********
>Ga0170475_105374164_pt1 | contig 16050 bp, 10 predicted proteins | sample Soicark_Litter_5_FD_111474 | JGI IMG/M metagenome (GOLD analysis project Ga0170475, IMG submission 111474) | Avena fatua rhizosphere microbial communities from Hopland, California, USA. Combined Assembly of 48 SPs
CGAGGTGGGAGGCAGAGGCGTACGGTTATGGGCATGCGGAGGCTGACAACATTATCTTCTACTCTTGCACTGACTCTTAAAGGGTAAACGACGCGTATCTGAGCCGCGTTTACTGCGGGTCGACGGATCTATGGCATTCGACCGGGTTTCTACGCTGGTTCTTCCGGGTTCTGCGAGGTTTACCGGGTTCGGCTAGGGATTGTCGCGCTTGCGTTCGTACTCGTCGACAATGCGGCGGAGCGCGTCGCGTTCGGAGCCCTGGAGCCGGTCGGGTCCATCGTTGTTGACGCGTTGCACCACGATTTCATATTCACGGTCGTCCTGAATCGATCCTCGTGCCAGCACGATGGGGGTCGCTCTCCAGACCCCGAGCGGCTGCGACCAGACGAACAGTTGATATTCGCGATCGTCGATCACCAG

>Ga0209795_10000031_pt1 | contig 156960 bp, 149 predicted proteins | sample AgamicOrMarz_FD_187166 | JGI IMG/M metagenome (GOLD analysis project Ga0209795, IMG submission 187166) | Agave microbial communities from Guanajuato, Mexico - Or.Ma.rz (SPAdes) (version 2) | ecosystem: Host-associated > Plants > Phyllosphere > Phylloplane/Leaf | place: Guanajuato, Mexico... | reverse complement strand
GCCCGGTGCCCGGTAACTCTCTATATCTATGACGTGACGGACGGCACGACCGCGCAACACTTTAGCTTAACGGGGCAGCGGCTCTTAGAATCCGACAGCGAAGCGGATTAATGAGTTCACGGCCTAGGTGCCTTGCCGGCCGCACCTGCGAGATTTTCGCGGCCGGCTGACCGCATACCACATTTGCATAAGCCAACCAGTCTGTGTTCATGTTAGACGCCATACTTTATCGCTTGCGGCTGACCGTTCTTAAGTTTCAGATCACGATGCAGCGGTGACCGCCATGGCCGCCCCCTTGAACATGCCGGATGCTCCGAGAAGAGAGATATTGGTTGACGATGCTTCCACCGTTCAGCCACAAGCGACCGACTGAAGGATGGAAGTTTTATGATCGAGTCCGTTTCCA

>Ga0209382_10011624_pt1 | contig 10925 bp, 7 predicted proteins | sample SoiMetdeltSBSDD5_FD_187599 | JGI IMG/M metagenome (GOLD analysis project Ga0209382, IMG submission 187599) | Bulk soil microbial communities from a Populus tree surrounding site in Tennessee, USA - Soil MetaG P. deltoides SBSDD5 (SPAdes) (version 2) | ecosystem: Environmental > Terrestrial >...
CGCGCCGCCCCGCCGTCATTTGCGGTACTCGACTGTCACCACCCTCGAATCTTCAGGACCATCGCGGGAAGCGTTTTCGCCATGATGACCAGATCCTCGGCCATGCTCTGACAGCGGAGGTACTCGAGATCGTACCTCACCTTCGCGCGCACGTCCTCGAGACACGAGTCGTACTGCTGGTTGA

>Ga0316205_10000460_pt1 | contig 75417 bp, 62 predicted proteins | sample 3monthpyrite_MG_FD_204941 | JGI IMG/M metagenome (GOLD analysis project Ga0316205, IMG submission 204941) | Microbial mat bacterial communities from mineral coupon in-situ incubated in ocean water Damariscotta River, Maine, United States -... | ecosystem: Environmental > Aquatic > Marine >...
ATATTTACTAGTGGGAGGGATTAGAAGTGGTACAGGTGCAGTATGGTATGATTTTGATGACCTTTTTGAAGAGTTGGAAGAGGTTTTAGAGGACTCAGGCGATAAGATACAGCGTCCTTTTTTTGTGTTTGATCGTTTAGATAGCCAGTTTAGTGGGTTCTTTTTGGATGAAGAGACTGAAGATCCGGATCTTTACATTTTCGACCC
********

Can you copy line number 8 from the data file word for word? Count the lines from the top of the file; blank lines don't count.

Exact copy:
ATATTTACTAGTGGGAGGGATTAGAAGTGGTACAGGTGCAGTATGGTATGATTTTGATGACCTTTTTGAAGAGTTGGAAGAGGTTTTAGAGGACTCAGGCGATAAGATACAGCGTCCTTTTTTTGTGTTTGATCGTTTAGATAGCCAGTTTAGTGGGTTCTTTTTGGATGAAGAGACTGAAGATCCGGATCTTTACATTTTCGACCC